HMT Forecast 1/23/07
The moisture plume associated with the potential precipitation in the ARB late this week is detached from the tropics. By the time the plume makes its way into the ARB, amounts look to be about 1.4cm at low elevations and 0.9cm at high elevations. A meager moist surge if it could actually be called a surge since it briefly sweeps through the region from north to south in a matter of 12 hours. This is on track with yesterday's thinking that the "event" if one was to call it that would probably be less than 18h in duration. The exact timing of the "event" is still a question that remains unclear (and may never happen).
This morning the ARB is under clear skies with single digit temperatures at high elevations and some fog reported at lower elevations with temperatures around freezing. It looks like there was plenty of radiational cooling last night.
The NAM shows the closed low in N. Mex. with some signs of deformation and the tendency is to move the low center further east before it closes off symmetrically by 18utc Wednesday. It then intensifies over N. Mex. south of the boarders of AZ and NM. Meanwhile, the ridge progresses inland winding up with its axis further east than yesterday (over central MT) while the approaching closed low center looks to be too close to the ARB latitude. Winds over the ARB at 500 are from the S as the low hangs out over the coast. At 00ut Friday the closed low off shore elongates much like yesterday's GFS. The low stays offshore for the most of the run (it sort of moves back and forth, never really coming inland) putting most of the precip on the coast. The NAM's 84h forecast from this morning has the ARB receiving very little precipitation (0.03 inches) by 00utc Saturday.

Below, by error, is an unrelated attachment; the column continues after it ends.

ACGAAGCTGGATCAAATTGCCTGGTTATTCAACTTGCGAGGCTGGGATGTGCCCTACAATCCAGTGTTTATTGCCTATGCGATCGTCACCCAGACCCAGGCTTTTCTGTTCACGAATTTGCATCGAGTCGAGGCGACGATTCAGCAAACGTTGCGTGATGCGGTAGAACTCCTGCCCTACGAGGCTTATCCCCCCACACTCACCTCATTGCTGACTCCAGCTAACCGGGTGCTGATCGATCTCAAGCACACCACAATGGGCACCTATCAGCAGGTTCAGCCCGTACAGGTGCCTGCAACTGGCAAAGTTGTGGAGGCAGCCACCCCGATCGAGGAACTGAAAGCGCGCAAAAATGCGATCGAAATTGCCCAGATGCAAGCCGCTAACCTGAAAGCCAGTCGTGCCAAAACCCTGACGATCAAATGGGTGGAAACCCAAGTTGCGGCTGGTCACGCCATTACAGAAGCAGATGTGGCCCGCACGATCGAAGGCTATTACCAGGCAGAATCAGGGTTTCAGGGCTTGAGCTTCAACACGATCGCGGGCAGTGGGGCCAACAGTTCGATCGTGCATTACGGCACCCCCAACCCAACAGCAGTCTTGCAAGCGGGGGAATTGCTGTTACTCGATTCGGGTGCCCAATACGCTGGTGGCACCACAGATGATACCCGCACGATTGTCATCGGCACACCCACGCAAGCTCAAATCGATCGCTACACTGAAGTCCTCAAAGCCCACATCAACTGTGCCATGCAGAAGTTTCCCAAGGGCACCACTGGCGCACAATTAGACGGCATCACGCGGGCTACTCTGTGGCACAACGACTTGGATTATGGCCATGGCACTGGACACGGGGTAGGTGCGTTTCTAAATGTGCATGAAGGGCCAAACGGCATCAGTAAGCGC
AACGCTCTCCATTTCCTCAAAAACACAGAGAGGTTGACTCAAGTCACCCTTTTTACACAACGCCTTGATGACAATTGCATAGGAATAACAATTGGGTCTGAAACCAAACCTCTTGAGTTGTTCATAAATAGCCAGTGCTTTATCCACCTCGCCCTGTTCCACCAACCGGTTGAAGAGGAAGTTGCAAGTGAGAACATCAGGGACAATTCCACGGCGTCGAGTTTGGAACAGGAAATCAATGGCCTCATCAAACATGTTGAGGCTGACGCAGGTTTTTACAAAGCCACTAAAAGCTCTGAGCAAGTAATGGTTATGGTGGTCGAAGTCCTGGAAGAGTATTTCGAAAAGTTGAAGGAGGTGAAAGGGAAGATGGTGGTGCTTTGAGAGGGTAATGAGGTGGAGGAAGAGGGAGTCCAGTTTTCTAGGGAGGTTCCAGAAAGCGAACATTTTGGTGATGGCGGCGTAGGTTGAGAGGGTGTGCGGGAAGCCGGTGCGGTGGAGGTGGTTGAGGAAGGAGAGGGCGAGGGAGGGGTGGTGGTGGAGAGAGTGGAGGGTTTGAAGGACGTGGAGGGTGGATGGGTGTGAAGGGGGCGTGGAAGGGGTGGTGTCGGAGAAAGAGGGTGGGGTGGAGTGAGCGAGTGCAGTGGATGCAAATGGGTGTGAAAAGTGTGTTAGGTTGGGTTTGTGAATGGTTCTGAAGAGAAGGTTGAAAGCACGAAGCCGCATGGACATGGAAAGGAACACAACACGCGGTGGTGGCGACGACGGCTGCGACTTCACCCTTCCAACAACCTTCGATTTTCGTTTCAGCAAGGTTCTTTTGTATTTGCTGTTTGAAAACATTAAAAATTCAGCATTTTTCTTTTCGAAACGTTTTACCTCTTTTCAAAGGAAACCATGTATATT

The GFS tends to keep the low as a single unit but with 2 distinct vort centers, moving it slightly to the same latitude of the ARB and supplying S winds to the ARB (not favorable). This morning's GFS looks far different from prior runs with the low staying off the coast for an extended period and gradually dropping south putting the ARB in unfavorable wind flow (easterlies) with time. Precipitation amounts from this morning's GFS are zero over the ARB during the episode timeframe. This is now beginning to look more like the ensemble means we have been observing over the past few days, and it now appears that both the NAM and GFS are beginning to converge to a similar solution.
Today's ensembles show less probability with 2 frames of 12 showing precip over the ARB with one of these showing a fairly good amount of precipitation by 12utc Saturday. All in all, the ensembles are in more agreement that the region will stay dry. The Canadian ensembles show one frame with precip over the ARB by 00utc Saturday. Again all other runs look doubtful. One of the Canadian frames plays out very similar to the GFS forecast, bringing more moisture in at the coast with little or nothing in the ARB area.
In summary, the system at week's end still looks too weak for an IOP and might be falling apart. Furthermore, the models are beginning to come into agreement, but to a solution that is not favorable for precipitation. The system still bears watching since the models are radically changing the movement of the closed low systems run to run (and there are several low centers interacting, for example one going over the ridge), but there have been no major changes in the forecasts to bring this to potential IOP status.
Dan Birkenheuer - ESRL/GSD